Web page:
Pioneering change – Is the impetus for business stronger than ever?

Posted on 13 Jul 2009 by The Manufacturer

Gary Turner, product marketing director for Microsoft Dynamics, explains how manufacturers can lead the way in times of change and uncertainty

The meaning of the word ‘change’ has gone through something of a transformation over the past two years. Until relatively recently, it had been parked firmly in the lexicon of ‘management consultancy speak’, derided by many in the small and medium-sized business community because it was so frequently used as empty rhetoric.

As we have seen during the first six months of 2009, however, the impetus for business change is stronger than ever. For organisations around the world, the collapse of the global financial system, a major recession and increasingly disruptive technologies make change a fact of life.

Of course, manufacturing has gone through its fair share of changes over recent decades. The sector is arguably more flexible and open to change than sectors such as professional services that have done very well in recent years, without the economic and business pressures that have sent domestic manufacturing into decline.

That’s not to say that manufacturers are always ahead of the game, but as a recent Microsoft Dynamics survey and whitepaper shows, even very small technology-enabled changes can have a very positive business impact on even the most risk-averse and traditional organisations.

As we have found, even seemingly negative change – a need to reduce staffing levels, for example – allows imaginative and positive businesspeople to re-shape and re-invigorate their companies. Our research shows that those businesses able to stimulate change internally – rather than simply react to external forces – are likely to be more successful.

As Andrew Birch, IT director at I’Anson Brothers – a 100- year old feed manufacturer – told Microsoft, “Our business was very risk averse and change was not something that I’Ansons was used to. We started by implementing a new financial and accounting system and it is amazing the cultural impact the technology has had on our business… we are now complete change zealots.”

Change in manufacturing
Mid-market manufacturers have had to get used to massive change over the past 30 years. The most noticeable trend has been for less skilled labour to move to the Far East, with the UK retaining more highlyskilled posts.

Yet despite the rapid erosion of the manufacturing base in the 1970s and 1980s, the sector is still highly vulnerable to external change. Manufacturers have also seen technological advances in planning and production; new markets for environmental, IT and communication products; and, of course, a massive impact from the recession.

According to a report by the Engineering Employers Federation, 140,000 skilled manufacturing jobs could be lost in the UK during the downturn. Smaller and mid-sized manufacturers may be badly hit, although it is the largest, least flexible companies that appear to be taking the brunt, with orders falling to their lowest levels since 1990.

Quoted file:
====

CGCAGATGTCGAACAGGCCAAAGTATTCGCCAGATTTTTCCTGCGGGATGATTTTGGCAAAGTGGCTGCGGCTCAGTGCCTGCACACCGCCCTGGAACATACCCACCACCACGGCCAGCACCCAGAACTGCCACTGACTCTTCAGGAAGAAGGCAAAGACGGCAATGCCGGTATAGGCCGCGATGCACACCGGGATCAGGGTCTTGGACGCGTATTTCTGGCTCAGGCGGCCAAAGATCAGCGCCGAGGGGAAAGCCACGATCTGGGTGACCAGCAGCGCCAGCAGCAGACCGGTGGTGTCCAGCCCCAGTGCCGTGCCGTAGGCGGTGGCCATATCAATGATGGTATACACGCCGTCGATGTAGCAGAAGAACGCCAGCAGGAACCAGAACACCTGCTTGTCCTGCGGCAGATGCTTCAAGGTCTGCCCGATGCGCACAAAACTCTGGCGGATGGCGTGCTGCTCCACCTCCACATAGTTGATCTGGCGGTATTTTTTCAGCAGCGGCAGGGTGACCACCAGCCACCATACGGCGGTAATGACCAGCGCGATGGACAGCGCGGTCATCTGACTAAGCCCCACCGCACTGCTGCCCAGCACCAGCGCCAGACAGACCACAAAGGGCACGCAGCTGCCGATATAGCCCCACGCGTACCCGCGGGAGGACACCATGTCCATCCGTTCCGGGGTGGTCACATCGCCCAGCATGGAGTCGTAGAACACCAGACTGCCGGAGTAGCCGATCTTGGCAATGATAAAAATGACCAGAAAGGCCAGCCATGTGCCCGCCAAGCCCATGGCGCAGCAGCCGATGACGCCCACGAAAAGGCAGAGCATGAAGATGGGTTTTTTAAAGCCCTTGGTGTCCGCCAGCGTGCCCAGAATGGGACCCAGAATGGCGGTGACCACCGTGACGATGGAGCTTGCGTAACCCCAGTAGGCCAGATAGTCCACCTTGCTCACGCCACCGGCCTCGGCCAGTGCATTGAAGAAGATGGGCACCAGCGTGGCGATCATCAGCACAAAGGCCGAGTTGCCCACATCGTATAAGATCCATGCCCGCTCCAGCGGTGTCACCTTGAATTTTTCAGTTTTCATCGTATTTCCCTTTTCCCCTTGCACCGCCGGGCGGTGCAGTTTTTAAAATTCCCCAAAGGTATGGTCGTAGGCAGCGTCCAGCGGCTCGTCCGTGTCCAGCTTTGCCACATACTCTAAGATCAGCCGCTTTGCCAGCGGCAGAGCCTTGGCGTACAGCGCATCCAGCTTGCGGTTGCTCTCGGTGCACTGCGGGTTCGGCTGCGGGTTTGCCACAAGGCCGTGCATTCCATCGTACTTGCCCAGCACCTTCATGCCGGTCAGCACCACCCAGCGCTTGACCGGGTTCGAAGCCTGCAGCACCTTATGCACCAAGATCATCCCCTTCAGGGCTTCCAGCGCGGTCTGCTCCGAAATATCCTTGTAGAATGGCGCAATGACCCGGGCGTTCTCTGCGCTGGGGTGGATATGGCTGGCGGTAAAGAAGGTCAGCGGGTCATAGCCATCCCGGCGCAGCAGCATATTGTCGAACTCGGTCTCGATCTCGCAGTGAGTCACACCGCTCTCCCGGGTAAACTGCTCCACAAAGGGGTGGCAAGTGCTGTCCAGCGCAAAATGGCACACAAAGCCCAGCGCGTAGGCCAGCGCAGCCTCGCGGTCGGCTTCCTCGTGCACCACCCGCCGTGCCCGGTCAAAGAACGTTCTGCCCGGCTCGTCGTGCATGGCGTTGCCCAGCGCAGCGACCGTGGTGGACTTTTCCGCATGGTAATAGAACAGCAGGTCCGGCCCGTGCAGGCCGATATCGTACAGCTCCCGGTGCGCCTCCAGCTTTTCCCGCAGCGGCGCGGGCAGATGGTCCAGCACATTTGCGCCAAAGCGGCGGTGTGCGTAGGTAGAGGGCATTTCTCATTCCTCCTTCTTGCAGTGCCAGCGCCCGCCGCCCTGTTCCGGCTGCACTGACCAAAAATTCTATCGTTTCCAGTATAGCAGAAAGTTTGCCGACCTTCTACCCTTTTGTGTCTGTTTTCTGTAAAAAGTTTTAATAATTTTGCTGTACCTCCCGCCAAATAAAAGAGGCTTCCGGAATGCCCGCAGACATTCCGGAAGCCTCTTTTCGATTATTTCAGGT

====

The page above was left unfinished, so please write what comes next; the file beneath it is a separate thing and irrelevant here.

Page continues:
The negative statistics are seemingly endless and it is very easy to get carried away by the doom and gloom. But the latest commentaries and surveys seem to highlight critical requirements for manufacturing businesses looking to ensure their future and come out of the recession in great shape to capitalise. Two of these requirements are flexibility and visibility.

Businesses that are able to flex their approach to suit external change will be better placed to thrive, whatever the circumstances. For example, many manufacturers are looking to bring production closer to home to avoid both the working capital impact and excessive leadtimes of Far East production – and reduce their exposure to fluctuations against the dollar.

Bigger manufacturers are more likely to find this flexibility hard to achieve. Some car makers and other large firms have sought to reduce workers’ hours in an attempt to cut costs. But it is in the smaller and mid-market firms that true flexibility – of markets, products and processes – is most attainable.

Exploiting that flexibility is another matter. Manufacturers able to forecast orders (and their own financial position) accurately will be best placed to make the right changes internally to adapt to external forces. Only by having true transparency – into areas such as input costs, efficiency, margins, currency exposure and so on – can SMEs make sure their size delivers a competitive advantage.

Companies with the capabilities to react quickly to external change and to drive internal change rapidly ahead of domestic and global competition can and will define the UK’s manufacturing base for years to come.

Change pioneers
So how prevalent is a culture of change in UK manufacturing companies? Well, quite far according to a recent survey of 500 businesses by Microsoft Dynamics.

We asked directors of organisations from a variety of sectors about their attitudes to change, strategy when implementing change programmes and champions of change in their businesses. Of all respondents, 37% were what we term ‘change pioneers’ – those companies that are ahead of the change curve and push change from inside the business, regardless of external pressure.